Totally agree with you regarding moronic UI designer arrogance. It is the same attitude that gives us 'mobile' versions of websites (often without any way back to the normal version than changing the User Agent string in your device's browser) which disable zooming. The only justification I've heard is that it 'preserves the integrity of the design' which matters not one fucking iota if the user can't actually see the content that the design is meant to be presenting.

Comment Re:Get a friend to help (Score 1) 189

Tracking the baton movement could be fairly difficult though. Even squeezing out a beat while concentrating on singing might be more difficult than it appears. I mean, just following the conductor rather than the musicians around you can be a challenge even for experienced musicians. I've done a fair bit of conducting, and I know how hard it can be to get a band to realise you actually want them to go a bit faster! Getting someone to do that and communicate it in two dimensions in real time while actually singing properly... that would be a special singer indeed!

Actually, that could be a rather interesting exercise. Getting members of the choir to track the conductor's movement on someone else's hand (who then have to concentrate on the hand signals rather than what other people are singing) could be a good way to reinforce the importance of paying attention to the dude/dudette with the stick!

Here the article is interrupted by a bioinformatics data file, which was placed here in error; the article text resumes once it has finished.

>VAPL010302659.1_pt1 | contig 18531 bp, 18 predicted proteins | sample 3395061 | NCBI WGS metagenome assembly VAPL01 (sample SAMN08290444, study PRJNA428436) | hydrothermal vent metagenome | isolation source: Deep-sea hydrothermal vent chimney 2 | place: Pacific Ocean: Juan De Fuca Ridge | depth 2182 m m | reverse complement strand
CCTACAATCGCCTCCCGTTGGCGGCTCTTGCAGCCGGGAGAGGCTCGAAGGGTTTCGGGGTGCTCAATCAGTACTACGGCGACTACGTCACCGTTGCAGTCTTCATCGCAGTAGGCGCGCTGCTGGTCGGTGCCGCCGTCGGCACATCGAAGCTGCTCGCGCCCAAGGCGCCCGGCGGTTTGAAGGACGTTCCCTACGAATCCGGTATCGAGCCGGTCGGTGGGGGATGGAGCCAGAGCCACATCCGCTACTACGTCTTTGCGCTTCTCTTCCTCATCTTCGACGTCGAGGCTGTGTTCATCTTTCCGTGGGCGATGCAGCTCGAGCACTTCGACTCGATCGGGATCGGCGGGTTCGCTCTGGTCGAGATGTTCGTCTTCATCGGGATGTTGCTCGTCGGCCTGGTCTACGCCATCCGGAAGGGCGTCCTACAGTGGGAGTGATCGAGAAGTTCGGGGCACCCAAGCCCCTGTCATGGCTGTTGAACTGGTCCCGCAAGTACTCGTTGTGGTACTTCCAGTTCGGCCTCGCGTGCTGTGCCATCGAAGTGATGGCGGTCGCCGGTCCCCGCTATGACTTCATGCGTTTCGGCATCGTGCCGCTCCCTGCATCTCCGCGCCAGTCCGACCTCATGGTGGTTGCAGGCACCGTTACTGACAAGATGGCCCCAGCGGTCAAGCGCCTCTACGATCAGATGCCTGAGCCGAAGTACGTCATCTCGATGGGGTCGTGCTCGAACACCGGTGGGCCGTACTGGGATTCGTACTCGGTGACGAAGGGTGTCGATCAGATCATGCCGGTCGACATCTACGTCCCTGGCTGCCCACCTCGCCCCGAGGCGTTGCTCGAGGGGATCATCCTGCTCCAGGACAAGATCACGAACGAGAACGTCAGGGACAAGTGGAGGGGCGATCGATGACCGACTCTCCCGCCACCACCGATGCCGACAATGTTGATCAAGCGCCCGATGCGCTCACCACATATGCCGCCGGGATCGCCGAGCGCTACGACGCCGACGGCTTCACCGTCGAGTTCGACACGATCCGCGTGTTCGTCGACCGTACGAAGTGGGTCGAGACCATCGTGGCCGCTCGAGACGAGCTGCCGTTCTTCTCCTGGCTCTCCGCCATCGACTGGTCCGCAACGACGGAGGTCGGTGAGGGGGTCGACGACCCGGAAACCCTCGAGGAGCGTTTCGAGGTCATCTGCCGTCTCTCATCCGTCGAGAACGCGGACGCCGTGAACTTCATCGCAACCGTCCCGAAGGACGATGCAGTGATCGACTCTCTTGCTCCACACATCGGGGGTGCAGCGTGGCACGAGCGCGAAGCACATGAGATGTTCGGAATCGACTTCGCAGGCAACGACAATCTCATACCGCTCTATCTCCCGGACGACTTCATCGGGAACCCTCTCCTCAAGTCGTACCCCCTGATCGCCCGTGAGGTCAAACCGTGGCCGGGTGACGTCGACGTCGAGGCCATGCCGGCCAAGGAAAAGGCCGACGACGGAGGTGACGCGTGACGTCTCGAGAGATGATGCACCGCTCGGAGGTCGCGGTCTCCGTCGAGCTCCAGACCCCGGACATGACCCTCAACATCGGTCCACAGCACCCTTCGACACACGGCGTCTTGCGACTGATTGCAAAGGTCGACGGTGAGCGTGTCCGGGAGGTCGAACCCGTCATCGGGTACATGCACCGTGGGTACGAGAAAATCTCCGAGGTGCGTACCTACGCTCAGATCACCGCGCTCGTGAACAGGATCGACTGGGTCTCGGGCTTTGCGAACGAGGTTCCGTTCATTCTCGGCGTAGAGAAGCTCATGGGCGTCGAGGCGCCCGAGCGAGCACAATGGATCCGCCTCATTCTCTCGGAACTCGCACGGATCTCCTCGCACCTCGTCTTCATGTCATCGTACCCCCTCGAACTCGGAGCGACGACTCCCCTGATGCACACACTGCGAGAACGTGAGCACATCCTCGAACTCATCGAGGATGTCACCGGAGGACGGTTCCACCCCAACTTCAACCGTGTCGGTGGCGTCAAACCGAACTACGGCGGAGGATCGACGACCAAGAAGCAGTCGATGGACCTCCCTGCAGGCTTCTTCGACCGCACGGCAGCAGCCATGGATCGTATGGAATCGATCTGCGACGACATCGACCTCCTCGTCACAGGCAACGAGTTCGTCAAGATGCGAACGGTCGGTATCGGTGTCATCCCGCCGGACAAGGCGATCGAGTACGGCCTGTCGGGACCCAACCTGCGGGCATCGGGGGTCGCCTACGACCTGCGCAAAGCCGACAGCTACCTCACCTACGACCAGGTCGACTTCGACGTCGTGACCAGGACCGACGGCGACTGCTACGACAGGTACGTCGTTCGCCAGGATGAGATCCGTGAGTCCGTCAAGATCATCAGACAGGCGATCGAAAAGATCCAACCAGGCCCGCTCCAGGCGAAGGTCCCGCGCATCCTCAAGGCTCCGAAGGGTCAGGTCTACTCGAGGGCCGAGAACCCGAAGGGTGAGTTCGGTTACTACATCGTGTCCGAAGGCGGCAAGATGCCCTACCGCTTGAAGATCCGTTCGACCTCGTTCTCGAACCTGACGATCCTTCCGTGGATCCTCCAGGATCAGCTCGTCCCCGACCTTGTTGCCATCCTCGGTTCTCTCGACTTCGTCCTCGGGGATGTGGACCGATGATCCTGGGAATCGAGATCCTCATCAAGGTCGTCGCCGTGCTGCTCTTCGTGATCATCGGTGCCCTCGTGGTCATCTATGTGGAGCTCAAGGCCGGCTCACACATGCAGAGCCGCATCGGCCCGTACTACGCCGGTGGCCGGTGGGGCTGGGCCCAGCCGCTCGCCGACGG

Comment Re:motion tracking video (Score 1) 189

I've been sitting at my desk for the last couple of minutes studying my own conducting style. I've always tried to maintain a very clear beat (a lot of my conducting over the years has involved beginner bands, so communicating where the beat is is far more important than it might be in more professional outfits.)

Anyway, I've noticed that my style is very three dimensional. My upbeat, for example, starts near my sternum, goes out from my body and follows a roughly circular path back to near my forehead. The other beats seem to do similar things. Now that I'm looking at it, that back-and-forward axis is quite pronounced, and may explain why my tuba players (who sit on my immediate right) never complain that they can't read my conducting.

Which goes to your original point---depending on the conductor, a side mounted camera might actually work, so long as it can still read two directions.

The problem I have now is that I'm going to be very, VERY conscious of my style come Thursday night!

Comment Re:motion tracking video (Score 1) 189

The reason (I'm spitballing here) that I think the beat come at the point of highest acceleration is that that is the point when the conductor applies the most force to his or her arm. It's been years since I studied physics (or physiology) but I imagine that would be very close to the point of highest acceleration.

All that said, I've had conductors that seem to anticipate their own beat. For them, the beat actually comes just after they hit the bottom. In fact, it probably come at the moment of highest acceleration of the little 'bounce' that follows the beat (which is probably the curve upwards you mention).

You're certainly right about the other cues. They're probably not so important though, so long as the song goes more or less as it does in rehearsal. A blind person will have some idea of what is about to happen (although I'll grant that it's not ideal.) Guessing the exact moment when the first note is meant to be sung to within a very small fraction of a second isn't something I'd enjoy.